I was too busy with the competition to note the high temperature, but we ended up wearing the minimum amount of clothing that’s prudent for walking around the forest shooting arrows at 3-D targets.Bea at 2009 Pacific Trad Rendezvous

We shot two arrows at each of 42 targets, including the Flying Pig and Running Rabbits and the mammoth.  I suspect that we walked about five kilometers over sharply inclined terrain while battling mosquitoes, hot weather, and severe Spring allergies.  We started at 9:00 in the morning, and finished the 42nd target at 3:45 in the afternoon.  I managed to lose only one arrow when I misjudged the distance to a moose who was standing at the banks of Broadhead Lake, and the arrow sailed into the brackish water.  The ducks laughed at me.  I learned that I really need to practice judging distances with larger animals.  Please note that the second arrow went through his foam heart.

I also sorely misjudged how long it would take to get through the course, so as soon as I shot my last arrow, I had to rush home to help get dinner started.  I had no idea what the results where until my friends, Bea (Pictured above) and Estel came for dinner, and informed us that I had taken Second Place for Adult Female Recurve.  And before you think to ask:  Yes, there were more than two of us in that division.  There were either five or six.  I don’t remember which.  The woman who took First Place beat me by 80 points.  That’s okay: she beat me by 100 points, while seven months pregnant, back in September, so I’m catching up to her.  She’s a very hot archer, and there’s certainly no shame in taking second place to her performance.  Congrats, Trish!!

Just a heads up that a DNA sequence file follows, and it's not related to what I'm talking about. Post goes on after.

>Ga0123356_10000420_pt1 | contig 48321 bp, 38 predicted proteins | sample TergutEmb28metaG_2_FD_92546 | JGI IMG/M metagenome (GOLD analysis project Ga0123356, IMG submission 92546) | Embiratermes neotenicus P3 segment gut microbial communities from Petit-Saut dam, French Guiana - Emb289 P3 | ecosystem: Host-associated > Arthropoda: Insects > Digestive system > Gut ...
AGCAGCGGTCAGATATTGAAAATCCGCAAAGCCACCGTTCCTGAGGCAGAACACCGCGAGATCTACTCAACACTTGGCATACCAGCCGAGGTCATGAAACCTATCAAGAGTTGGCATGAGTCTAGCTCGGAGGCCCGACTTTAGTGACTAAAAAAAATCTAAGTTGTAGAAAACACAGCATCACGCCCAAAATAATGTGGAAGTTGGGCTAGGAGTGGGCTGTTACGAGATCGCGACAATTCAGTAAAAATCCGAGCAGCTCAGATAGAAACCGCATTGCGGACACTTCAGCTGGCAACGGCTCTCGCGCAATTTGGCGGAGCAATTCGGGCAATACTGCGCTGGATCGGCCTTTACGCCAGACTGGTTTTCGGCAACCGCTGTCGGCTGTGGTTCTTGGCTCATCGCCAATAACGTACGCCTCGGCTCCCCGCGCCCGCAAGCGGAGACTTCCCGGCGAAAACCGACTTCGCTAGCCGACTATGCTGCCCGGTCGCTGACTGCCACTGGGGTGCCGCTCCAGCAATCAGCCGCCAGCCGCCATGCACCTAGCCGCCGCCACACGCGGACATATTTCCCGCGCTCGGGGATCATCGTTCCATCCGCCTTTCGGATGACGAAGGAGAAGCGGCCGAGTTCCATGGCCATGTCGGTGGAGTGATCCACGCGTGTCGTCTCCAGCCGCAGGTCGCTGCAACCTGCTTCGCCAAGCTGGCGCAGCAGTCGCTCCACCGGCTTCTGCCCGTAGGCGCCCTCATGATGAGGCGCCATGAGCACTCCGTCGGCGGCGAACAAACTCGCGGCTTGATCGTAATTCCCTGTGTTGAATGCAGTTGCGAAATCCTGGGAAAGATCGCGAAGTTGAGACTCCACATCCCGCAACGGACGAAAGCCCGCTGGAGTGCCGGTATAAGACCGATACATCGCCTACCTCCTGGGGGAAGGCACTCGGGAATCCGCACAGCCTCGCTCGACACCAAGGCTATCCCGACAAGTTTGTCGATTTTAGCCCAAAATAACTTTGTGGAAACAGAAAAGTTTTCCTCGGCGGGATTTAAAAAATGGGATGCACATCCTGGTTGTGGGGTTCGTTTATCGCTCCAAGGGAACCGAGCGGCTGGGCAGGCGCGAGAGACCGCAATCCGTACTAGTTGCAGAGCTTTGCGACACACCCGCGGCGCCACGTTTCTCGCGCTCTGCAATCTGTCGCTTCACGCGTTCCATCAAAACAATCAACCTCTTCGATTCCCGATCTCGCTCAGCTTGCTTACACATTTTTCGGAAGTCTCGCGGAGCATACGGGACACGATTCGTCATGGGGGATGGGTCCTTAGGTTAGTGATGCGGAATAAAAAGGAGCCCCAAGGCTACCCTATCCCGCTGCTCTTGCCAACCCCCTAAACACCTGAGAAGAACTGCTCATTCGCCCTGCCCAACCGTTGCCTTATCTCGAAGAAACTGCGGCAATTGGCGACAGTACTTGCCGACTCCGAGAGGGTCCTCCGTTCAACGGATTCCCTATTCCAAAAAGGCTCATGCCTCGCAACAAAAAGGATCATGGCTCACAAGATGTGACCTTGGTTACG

Also, Congrats to Estel for taking First Place in Adult Female Longbow!  Woot!  I don’t know any of the other results yet.

Lost Pictures

They lost my pictures.

The people at Rite-Aid took my exposed film, sent them to a commercial processor, and they disappeared into the aether.

Those pictures that I spent so much effort to compose, waiting for the subject to do something photo-worthy.  The interplay of light and shadow, the candid pictures of my companions’ faces.  The archer proudly pointing out her best shot.  Pictures showing the unbelievable difficulty of some of the targets.  All gone.  Some minimum wage flunky who was probably thinking about his girlfriend sent my pictures to the wrong address, and now they are irretrievable lost.  Somebody is Pacoima is probably looking at my pictures and saying, “What the …?”

To all of those who were looking forward to seeing photographs of the 2008 Rancho Neblina Traditional Rendezvous, you’ll have to see if somebody else has any.